In demographics the entire MENA region shares many of the same features. Unfortunately, it isn’t yet the case for income distribution and vocational skills. North Africa has seen wealth concentrated in the hands of a few, while the Gulf has seen few young people willing to shoulder the burdens of work in the private sector. Instead the Gulf States rely on an army of ex-patriates to work in their place. Analysts have asked for decades why the Gulf region in particular hasn’t taken off a similar way as South Korea, Malaysia or Singapore. Perhaps, in future, it just might.
The North Africa Car Markets
With a population of 150 MN, relatively fast economic growth and a car market above 700,000, North Africa offers significant medium term potential. It has a young population and GDP per capita equivalent to between $5,000 and $10,000, excluding Libya. Not only is the population growing; so too are the economies – or at least they were prior to the Arab Spring.
With a fast growing market in 2011 (+9%) and 2012 (+19%), Morocco seemed set for sustained growth in its car market. It has not disappointed the analysts. New car and van registrations exceeded 163,000 units in 2016, out-performing Business Monitor Internationals (BMI) conservative expectations of 4% pa growth up to 2015.
The Arab Spring arrived relatively late in Morocco – 30 January 2011 – and ended early. By July 30 2011 the king had agreed reforms. In the interim there had been a series of mainly peaceful protests. Few Moroccans were seeking a revolution in any event; they appear mostly satisfied with their monarchy, but want it reformed into a constitutional one.
While the economy was shaken by the global financial crisis – new car sales declined between 2008 to 2010 – fundamentals remain strong. Inflation is around 1% and there is a clear economic strategy based on the country’s geographic position just south of Europe. Its motor industry, for example, has been developed as both an assembly location and a major component manufacturer. Morocco’s ambition is to be a politically stable, low labour cost member of Europe’s automotive supply chain. Recent events suggest that it is succeeding. In 2006 it produced around 30,000 vehicles. But there may be further growth potential: At 65 cars per thousand inhabitants,much lower than its neighbours – 140 in Algeria and 122 in Tunisia – and domestically built low cost Dacia’s on offer, the market has expansion potential.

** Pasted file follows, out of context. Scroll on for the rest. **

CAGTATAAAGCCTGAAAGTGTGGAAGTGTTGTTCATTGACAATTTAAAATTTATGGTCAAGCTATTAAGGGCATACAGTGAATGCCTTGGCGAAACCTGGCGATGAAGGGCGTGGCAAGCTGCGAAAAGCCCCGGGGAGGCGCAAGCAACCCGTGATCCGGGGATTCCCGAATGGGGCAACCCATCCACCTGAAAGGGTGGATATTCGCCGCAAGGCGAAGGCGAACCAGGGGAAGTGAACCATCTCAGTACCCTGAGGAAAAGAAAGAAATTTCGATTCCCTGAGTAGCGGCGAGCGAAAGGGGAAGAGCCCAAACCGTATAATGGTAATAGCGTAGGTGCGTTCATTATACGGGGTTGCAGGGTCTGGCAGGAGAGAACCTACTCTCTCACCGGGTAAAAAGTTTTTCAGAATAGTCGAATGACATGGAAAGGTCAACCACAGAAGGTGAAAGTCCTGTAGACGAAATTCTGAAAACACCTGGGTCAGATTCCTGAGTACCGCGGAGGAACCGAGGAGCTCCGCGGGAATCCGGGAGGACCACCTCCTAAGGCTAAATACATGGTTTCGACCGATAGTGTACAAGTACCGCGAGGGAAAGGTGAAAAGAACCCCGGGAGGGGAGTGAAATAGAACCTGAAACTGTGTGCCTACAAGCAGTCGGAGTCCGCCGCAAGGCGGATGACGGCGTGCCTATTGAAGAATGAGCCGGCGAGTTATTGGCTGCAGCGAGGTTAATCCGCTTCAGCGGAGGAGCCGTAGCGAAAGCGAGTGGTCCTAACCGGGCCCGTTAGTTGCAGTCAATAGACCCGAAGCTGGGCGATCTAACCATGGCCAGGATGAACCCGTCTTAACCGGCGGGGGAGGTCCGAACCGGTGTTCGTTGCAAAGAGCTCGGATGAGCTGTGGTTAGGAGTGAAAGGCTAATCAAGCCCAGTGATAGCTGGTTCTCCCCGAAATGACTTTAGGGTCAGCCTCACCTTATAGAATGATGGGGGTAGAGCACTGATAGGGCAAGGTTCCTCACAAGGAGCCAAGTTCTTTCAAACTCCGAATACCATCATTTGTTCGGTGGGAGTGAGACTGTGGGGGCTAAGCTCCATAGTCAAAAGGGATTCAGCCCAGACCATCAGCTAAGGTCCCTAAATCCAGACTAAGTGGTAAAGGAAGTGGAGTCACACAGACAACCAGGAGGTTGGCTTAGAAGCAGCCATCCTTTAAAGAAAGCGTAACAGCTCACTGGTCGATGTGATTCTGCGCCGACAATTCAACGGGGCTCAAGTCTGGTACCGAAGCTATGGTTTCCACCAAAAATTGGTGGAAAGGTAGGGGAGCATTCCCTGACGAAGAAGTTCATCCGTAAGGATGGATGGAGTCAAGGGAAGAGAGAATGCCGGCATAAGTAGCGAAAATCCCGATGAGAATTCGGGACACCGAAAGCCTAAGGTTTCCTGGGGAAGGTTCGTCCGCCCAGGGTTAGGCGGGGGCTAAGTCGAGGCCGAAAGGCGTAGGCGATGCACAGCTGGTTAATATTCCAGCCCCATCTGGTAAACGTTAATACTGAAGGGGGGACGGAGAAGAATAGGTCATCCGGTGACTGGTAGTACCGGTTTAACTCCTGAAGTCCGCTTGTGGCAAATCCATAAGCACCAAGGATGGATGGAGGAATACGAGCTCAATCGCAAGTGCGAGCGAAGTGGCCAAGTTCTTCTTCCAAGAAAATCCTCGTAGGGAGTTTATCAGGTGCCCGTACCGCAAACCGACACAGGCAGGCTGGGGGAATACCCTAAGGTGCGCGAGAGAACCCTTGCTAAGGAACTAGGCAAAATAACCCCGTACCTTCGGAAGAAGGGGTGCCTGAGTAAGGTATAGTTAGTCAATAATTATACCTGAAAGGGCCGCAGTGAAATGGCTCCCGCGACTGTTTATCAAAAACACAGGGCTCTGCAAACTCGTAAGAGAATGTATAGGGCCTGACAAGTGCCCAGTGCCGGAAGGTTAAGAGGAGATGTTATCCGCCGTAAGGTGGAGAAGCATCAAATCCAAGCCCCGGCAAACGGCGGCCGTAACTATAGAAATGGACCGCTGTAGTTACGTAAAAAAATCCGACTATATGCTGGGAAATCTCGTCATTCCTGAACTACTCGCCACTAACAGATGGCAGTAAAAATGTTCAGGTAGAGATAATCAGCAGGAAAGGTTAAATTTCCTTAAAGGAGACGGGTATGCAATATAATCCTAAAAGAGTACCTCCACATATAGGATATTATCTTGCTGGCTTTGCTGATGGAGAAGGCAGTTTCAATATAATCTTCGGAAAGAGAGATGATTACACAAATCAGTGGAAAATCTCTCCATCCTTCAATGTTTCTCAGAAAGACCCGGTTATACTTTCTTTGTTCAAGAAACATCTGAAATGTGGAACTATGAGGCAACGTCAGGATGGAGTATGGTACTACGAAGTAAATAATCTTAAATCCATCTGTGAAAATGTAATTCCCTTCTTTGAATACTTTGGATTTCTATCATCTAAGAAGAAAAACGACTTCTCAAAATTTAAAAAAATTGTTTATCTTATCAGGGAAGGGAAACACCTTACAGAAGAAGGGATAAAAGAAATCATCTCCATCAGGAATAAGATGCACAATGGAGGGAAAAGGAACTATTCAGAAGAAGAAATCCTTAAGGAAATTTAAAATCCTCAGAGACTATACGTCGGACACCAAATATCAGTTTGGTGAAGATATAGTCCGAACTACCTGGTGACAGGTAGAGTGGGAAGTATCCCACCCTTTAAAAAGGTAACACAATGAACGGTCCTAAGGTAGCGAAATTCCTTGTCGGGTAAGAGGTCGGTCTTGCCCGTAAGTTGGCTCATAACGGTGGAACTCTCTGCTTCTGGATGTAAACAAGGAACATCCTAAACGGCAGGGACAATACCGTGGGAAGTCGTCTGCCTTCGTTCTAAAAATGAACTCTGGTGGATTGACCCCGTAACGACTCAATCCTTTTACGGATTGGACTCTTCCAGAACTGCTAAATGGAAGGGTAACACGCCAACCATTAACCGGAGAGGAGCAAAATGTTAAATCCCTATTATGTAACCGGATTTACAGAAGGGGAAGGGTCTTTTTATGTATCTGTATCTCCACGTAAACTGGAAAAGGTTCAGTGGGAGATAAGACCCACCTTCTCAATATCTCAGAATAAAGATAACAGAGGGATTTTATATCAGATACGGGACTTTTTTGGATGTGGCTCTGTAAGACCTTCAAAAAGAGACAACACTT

But, if premium car sales are a measure, wealth has not spread very far. In 2010 a total of 206 premium cars were registered. BMW sold 53, Jaguar 40, Porsche 37 and AUDI 16 units). These numbers are unsurprising given import taxes of up to 75% plus VAT of 30% and 12.5% Sales Tax on top. Fuel costs are also important in Morocco. At today’s rate (£4 gallon/$7) they already include a hefty subsidy, which along with food subsidies, will cost the Moroccan government an estimated £3.8BN in 2011. With income per head of $12/day ($4,400 pa), a gallon of fuel takes over 50% of a single person’s daily income.
Algeria is an oil producer and owns around 1% of OPEC’s proven reserves. Oil sales of 1.1 BN barrels a year have provided the income needed to stave off the worst effects of the global financial crisis and continue infrastructure investment since 1999 while boosting income per head to $8,100+. The result has been a substantial fall in unemployment to under 10% of its 36MN population. There were violent anti-government protests in January 2011 but swift moves to compromise by the government has lowered tensions which, appeared to be motivated by economic rather than political concerns. Real GDP, that is after inflation, contrasts well with most of Europe, and is around 4%.
New car registrations have remained stable at the level of 210,00 to 225,00 per year and the market is skewed towards budget brands from China (Chana, Youejin, Youyi, Dengfeng and Fonton) as well as Europe and SE Asia (Skoda, Hyundai, Kia, Diamal and Dacia).
Premium brands fare about as well in Algeria as in Morocco. Figures are not regularly reported but, in 2007, Audi sold 156, BMW 352 and Mercedes-Benz 552 units respectively. But foreign carmakers remain keen on Algeria.